Answer by Jonathan Brill, Start-up specialist, on Quora,

The first thing you noticed about Joan Rivers is that she did what she had to do. You couldn't imagine her doing anything else.

The second thing you noticed was that she did it without self regard, that she seemed to have no shame, and that this always made her act more authentic, more poignant, and more memorable.

The third thing Joan did was take the talent she had and use it everywhere, across several different mediums.

If more artists and entrepreneurs approached their craft with Joan's authenticity, our companies and our chief executives would be juggernauts, much like her career. The advice you hear from many successful people is to find what you love, but this is easier said than done. The thing Joan taught us is that you need to take the things you're good at and do them anywhere people will let you. Joan wasn't just a stand-up comedian or television personality, or reality star. Joan took the talent she had and toiled at it for years as a comedian before getting her shot, and then applying it everywhere she could.

It's natural for us to want to "stay in our lane," but this is never very fulfilling and inhibits growth, both personally and professionally. As much as "do what you love" is an overused platitude, suggesting that you should be "doing work you love" is a pretty reliable guide. The difference is that you should be able to use the skills and talents you have in a variety of settings to achieve the kind of personal fulfillment and success Joan did during her lifetime.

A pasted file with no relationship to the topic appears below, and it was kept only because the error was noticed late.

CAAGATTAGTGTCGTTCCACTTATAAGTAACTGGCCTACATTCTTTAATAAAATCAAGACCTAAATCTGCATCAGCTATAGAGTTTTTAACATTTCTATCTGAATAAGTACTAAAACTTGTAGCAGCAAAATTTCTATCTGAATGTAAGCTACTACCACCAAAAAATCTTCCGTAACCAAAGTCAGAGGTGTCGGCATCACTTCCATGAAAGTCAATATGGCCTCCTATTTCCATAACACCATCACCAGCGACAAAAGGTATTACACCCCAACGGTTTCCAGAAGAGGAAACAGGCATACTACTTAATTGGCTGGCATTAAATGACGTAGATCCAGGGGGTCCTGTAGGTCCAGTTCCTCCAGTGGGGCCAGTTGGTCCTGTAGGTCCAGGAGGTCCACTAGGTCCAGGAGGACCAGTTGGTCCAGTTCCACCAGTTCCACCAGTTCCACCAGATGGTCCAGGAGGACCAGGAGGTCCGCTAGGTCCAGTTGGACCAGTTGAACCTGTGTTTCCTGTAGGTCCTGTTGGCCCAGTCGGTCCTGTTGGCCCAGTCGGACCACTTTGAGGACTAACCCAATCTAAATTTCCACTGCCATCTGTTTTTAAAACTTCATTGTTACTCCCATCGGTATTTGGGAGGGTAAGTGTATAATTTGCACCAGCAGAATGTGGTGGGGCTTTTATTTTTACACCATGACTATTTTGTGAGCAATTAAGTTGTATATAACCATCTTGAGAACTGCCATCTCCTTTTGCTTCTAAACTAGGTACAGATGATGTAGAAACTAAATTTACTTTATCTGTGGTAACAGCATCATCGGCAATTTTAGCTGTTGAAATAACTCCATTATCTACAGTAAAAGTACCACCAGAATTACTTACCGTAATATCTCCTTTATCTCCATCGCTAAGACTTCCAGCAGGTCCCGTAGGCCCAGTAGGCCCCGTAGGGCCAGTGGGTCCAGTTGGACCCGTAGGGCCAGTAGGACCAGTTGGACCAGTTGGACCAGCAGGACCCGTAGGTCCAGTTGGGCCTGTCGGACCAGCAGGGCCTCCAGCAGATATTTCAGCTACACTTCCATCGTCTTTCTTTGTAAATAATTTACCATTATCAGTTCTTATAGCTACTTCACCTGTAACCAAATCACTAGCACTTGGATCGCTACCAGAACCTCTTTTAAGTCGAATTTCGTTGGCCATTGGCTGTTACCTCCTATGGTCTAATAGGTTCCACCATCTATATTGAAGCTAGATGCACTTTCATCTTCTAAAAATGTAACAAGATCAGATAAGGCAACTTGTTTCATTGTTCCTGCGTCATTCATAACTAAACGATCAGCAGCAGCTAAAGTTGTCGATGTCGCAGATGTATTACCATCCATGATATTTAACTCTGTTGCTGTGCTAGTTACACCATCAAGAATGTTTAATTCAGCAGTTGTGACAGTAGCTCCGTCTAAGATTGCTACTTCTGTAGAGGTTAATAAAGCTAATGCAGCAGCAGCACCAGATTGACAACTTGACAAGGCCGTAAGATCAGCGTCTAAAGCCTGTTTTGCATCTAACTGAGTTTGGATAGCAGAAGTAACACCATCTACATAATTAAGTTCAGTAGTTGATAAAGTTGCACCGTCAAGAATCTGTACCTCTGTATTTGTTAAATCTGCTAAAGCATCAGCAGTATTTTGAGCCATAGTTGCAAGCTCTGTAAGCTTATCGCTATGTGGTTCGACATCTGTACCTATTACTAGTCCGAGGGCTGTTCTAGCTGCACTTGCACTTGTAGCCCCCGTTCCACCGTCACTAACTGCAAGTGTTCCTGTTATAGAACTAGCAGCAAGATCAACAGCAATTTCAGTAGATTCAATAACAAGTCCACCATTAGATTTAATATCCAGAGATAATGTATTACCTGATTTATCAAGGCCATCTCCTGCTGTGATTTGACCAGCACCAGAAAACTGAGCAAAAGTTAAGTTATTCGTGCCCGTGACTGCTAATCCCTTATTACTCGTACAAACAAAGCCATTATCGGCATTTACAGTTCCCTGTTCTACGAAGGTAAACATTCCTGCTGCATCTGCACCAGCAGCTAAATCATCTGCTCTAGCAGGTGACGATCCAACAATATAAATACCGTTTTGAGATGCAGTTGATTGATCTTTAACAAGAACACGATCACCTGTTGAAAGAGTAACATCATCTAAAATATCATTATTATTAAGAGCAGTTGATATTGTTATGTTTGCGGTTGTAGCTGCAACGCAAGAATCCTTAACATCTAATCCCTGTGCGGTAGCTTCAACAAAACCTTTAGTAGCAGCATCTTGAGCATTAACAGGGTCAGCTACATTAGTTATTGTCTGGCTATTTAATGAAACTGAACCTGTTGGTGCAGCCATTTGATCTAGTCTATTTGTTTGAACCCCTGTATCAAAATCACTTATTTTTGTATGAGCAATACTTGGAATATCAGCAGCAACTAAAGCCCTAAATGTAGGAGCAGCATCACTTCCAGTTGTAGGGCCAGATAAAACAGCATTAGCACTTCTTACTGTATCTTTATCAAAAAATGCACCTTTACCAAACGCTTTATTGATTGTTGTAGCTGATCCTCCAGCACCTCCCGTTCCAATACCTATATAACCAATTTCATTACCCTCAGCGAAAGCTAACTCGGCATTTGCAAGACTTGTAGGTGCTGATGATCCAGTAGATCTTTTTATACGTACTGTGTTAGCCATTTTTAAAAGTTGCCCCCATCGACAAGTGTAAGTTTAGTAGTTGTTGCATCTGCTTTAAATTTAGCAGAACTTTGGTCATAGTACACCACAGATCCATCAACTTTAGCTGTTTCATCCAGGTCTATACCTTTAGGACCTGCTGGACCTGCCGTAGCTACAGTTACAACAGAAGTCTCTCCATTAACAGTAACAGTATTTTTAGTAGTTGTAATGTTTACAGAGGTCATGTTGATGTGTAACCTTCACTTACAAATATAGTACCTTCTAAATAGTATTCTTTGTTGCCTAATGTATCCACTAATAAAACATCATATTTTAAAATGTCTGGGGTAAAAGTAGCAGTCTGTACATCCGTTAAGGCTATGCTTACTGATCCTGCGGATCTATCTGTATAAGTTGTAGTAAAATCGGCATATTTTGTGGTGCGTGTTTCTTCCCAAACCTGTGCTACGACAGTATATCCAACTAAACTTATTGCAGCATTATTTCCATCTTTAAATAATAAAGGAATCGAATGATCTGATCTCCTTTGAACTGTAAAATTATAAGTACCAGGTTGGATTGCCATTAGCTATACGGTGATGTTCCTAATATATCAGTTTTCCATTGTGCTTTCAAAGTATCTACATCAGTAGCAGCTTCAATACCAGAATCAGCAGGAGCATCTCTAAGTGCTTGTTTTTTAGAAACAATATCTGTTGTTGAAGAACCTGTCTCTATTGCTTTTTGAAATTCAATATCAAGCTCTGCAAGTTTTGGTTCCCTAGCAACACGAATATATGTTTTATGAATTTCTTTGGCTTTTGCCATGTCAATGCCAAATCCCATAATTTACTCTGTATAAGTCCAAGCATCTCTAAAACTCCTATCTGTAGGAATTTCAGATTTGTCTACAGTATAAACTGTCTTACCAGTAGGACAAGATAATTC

Your work is going to fill a large part of your life, and the only way to be truly satisfied is to do what you believe is great work. And the only way to do great work is to love what you do. If you haven't found it yet, keep looking. Don't settle. As with all matters of the heart, you'll know when you find it. And, like any great relationship, it just gets better and better as the years roll on. So keep looking until you find it. Don't settle. --Steve Jobs*

Unlike that of most of today's comedians, her humor wasn't ironic and detached, but personal and accessible. You didn't have to climb a pedestal to laugh at life with Joan--you just had to shake off your pretensions.

I'll never forget a piece she did in season two of Louie with Louis C.K. that I thought perfectly captured her spirit, and her gift. After Louis C.K. ponders the difficulty of being a comedian and whether he should give it up to find "a real job," Joan shares some rare words of wisdom:

Listen, I wish I could tell you it gets better but it doesn't get better, you get better.

I've gotten up, down, bankrupt, broke, but you do it--and you do it because, because we love it more than anything else. You want a real job, honey, there are a million things you can do. But what we do is not a job. What we do is a calling. We make people happy. It's a calling.

Then Louis C.K. tries to make out with her, she rejects him, and then, in classic Joan Rivers fashion, makes a joke about necrophilia and leads him to the bedroom.

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